• Your comment reminds me of something that Ian Hogg said in his book “Machine Guns” when paraphrasing a certain wisdom of the time among gun designers — that often, “best” is the enemy of “good”, i.e., it is all too tempting to put great emphasis on certain design parameters, eg., tighter bolt tolerances or better extraction, in search of that elusive perfection, all the while forgetting that any firearm is only as good as the sum of its parts. In other words, a firearm that is well-balanced and performs well in all areas of design, manufacture and battlefield performance, even if it is not outstanding in any one area, is far better than one that is tops in one or a few specific areas but which has a merely average or less-than-average performance in others. Practical experience and history will bear this out in nearly every case one might choose to dissect in detail.

      • It’s even worse than “The sum of all parts”, it is more realistically the Root mean squared.

        I was amused a few years ago, reading the two sides of the same story.

        Positive side – a certain popular make of pistols appeared to be very good at feeding all sorts of bullet shapes, weights, hollow points etc.

        negative; there were a number reports of KBs appearing (IIRC they seemed to be chambered for one of the .40 cals)

        It appeared that the design was balancing more toward feed reliability than case head support – and that in combination with certain brass, unpleasant things were (very very occassionally) happening.

      • there’s great truth to that, the reality of the Ross was it was designed for the wrong war, it was designed for the Boer War, where the winner would be the one with the longest reach, and the Ross had it, it would reach out much further than the Lee-Enfield, further even than the 7mm Mausers they faced in the desert.
        but that’s not what they faced, they went into trenches where your a hundred yards or less, not the six hundred the Ross was built for, where quantity of fire trumped quality, and there wasn’t enough Canadian ammunition to feed everyone, and the machine guns got first dibs.

  5. Ian, you never fail to impress. This is, in my opinion, one of the greatest firearms pages on the internet. Thank you for Providing it.

  6. Great video! I think it’s great that after years of stories floating around someone actually invested the time and money into doing it and finding out the truth. I have a Mk.II and a Mk.III and shot both and always wondered about the stories, just wasn’t willing to risk one of my expensive original guns to find out. Thanks!

  7. While I am sure there were, and are, certain characteristics of the Ross rifle that one needs to be very aware of ( such as the easy reverse assembly of the bolt in earlier models ), does the sum total of those characteristics actually add up to an impractical rifle that is truly a failure and a constant hazard to its end users? Somehow, when weighing up the pros and cons, the answer is “No”. In the end, I think the Ross was a reasonably successful design that had its quirks ( which users had to be aware of ), but which could still be effective when used correctly. The difference compared to the much-venerated Lee-Enfield was that the latter had fewer of those quirks and was a better-balanced all-around rifle.

      • Well Earl, in a sense, yes. However, I also wonder how ‘unsafe’ the Ross rifle was actually perceived by its end users in the first place, the Canadian servicemen. The Lee-Enfield surely deserves its cult following, on the other hand. Personally speaking, and if I had to choose a single, bolt-action military rifle, I think I would gladly opt for the good old SMLE or perhaps the No.4.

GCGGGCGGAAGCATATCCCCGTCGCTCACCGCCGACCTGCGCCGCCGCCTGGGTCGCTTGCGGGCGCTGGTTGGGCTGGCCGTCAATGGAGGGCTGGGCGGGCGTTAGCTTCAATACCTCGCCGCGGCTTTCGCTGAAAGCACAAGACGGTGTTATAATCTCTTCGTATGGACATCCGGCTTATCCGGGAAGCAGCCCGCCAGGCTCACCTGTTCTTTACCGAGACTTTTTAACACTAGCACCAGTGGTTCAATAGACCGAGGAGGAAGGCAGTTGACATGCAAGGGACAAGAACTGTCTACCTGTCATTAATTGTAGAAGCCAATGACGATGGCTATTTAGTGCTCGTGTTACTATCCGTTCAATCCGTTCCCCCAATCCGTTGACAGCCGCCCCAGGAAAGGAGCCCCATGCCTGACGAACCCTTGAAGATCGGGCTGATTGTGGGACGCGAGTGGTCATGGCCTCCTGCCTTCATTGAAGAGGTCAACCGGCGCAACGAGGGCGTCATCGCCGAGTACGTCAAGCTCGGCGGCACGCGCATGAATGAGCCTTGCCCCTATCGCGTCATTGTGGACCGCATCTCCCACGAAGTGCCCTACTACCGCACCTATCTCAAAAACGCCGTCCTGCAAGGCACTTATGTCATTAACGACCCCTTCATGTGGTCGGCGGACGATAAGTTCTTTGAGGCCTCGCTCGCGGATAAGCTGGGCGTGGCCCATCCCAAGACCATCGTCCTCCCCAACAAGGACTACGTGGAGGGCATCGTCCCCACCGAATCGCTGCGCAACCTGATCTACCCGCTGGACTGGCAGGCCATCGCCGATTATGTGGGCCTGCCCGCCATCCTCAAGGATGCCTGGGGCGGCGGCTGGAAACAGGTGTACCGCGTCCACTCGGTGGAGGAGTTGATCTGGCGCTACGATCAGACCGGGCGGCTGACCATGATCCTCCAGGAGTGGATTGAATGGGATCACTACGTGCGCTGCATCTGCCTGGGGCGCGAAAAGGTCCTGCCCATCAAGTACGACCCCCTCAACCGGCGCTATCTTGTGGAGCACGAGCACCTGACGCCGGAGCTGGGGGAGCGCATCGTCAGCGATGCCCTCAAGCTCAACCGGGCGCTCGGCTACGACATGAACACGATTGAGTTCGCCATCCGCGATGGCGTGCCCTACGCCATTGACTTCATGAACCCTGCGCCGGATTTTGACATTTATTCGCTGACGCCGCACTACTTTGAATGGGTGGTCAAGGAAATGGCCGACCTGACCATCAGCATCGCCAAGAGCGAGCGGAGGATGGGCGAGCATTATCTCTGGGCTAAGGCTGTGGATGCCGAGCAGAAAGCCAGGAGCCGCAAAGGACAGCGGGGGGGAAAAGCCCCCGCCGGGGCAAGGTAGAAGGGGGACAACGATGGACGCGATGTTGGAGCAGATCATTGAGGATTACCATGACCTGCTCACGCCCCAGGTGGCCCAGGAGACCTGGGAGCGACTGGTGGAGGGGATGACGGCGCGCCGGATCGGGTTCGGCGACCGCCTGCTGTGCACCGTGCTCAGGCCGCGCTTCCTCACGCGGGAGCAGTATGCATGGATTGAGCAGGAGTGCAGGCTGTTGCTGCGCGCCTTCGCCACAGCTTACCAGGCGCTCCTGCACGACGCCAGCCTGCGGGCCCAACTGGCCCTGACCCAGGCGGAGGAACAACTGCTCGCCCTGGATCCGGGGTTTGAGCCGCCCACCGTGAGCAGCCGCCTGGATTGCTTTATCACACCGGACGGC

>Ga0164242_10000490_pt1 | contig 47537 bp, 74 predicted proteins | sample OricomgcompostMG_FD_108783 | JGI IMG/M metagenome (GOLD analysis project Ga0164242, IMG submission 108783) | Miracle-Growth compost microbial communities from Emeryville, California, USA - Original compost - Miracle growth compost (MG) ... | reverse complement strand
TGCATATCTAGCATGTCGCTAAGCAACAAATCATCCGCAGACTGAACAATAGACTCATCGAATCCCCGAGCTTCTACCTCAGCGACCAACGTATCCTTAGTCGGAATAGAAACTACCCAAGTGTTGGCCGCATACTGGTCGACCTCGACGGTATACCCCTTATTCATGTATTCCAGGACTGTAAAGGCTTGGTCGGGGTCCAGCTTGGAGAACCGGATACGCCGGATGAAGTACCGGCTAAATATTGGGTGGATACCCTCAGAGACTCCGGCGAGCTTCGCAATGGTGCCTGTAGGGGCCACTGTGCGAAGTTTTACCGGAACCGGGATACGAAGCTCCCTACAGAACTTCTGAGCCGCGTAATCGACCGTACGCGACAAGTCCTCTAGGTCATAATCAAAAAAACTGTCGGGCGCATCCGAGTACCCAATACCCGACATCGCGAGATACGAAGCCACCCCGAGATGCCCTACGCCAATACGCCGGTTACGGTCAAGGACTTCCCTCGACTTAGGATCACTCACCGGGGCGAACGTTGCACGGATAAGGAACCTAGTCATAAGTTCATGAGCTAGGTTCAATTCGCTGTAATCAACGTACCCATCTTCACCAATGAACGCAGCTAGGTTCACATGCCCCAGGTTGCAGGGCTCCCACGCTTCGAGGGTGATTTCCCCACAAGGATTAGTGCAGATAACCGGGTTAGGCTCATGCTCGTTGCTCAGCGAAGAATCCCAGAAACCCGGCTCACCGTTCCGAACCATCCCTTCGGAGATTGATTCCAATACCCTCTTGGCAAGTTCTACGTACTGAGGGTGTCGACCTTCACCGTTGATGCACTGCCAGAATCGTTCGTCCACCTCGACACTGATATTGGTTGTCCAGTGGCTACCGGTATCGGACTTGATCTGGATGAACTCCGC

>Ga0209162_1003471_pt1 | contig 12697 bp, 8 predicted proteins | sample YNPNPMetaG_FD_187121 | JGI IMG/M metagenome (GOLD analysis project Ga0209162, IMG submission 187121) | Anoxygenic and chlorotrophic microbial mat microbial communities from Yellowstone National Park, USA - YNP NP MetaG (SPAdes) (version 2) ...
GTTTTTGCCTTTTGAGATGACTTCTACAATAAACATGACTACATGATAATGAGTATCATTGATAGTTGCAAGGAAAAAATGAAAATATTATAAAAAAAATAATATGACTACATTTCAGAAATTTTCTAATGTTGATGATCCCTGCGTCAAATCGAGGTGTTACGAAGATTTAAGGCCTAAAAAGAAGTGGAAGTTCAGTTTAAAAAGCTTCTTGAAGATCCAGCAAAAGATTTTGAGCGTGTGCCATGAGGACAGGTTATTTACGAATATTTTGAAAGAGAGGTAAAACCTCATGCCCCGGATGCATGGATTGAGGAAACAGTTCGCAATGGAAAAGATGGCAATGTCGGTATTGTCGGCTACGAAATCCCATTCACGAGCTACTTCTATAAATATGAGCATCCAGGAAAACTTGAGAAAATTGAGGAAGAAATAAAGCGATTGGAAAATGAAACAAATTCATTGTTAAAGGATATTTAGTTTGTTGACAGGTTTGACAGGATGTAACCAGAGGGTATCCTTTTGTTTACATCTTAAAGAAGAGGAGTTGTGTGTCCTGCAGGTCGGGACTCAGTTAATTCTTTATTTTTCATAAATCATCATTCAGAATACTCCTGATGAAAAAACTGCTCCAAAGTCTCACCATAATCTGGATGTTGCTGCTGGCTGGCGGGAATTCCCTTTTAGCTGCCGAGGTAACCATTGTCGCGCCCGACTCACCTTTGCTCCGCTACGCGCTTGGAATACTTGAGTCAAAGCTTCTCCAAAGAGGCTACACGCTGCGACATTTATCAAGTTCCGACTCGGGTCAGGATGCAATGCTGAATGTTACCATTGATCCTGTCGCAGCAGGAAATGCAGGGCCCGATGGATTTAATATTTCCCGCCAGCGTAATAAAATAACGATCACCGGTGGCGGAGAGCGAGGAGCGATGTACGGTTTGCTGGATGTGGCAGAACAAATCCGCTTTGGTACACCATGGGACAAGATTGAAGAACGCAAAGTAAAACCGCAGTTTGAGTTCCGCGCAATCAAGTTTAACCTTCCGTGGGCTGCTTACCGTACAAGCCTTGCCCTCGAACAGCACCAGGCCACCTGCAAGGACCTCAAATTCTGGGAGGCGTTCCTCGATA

• Hello, Ruy :

          I certainly agree with you about the steadfast Lee-Enfield and its variations. I was only trying to point out that the Ross may have a much more ( unfairly ) maligned reputation than it truly deserves, and that while it does have its faults, it is far from being the low-quality, badly-designed clunker that it is often made out to be. The Ross was a good rifle for its time, but the Lee-Enfield was simply a better all-round weapon that was technically and mechanically superior in most respects, and which was also better-suited to the infantry tactics of the era.

  8. Ian Great test! There is an interesting variation of the Ross that is marked “U.S Property” that makes it fit in a U.S. rifle collection. I am going to repete my request that you show the ease with which one can remove the barrel of a Ross Rifle. Thanks Bob

  9. An excellent, informative video, Ian. Thanks very much. “Myth NOT [entirely] BUSTED!” Certainly qualified a bit. I liked the Robbie the Robot “Danger! Danger Will Robinson!” sticker on the side!

    Somewhere around here I’ve got a cool photo of an armed fishing trawler crew in WWI with a passel of Ross rifles. Apparently, some are in Russia by way of the Stalin-era invasion of the Baltic States, 1939-1940. I am glad you pointed out that while hardly “soldier proof” the rifle itself was accurate and used by snipers. According to the pop-coffee table-book by Pat Farey and Mark Spicer, _Sniping: An Illustrated History_ (Minneapolis: Zenith Press, 2008), 110, Corporal Francis “Peggy” Pegahmagabow (1891-1952)–of the Ojibwa nation from “Parry Island Indian Reserve, Ontario”–may have been the top sniper of WWI. He used a Ross.

  10. 1. Great video – especially the emphasis on explaining what the real hazard is. There are more and more things in life where we need to get people to *understand them* to be safe. Just being afraid isn’t all that helpful.

    2. Even with the bolt not being thrown clear (and comments above suggest earlier ones might have been due to smaller stop) one can easily imagine being hit very hard in the face and thus blinded, or wounded and made subject to infection in a pre-antibiotic era.
    So the “legend” has a real basis in fact.

  11. Well, it didn’t blow up and it didn’t eject the bolt all the way out. But it threw the bolt back far enough that it could put an eye out, which is a very severe injury. So yes, a Ross MkIII with a misassembled bolt is very bad news.

  12. The very first time I operated a Swiss M1911 Schmidt-Rubin 7.5x55mm straight-pull rifle at the range, I just about smashed my nose with the ring-safety/firing pin. The bolt comes back much further than that of the K31, which has a more compact bolt with frontal locking lugs! So familiarization would be the order of the day! Operating the bolt from the shoulder is one thing, but often pivoting the head away from the stock weld is required. This is most especially true of the 19th-century Mosin-Nagant bolt design.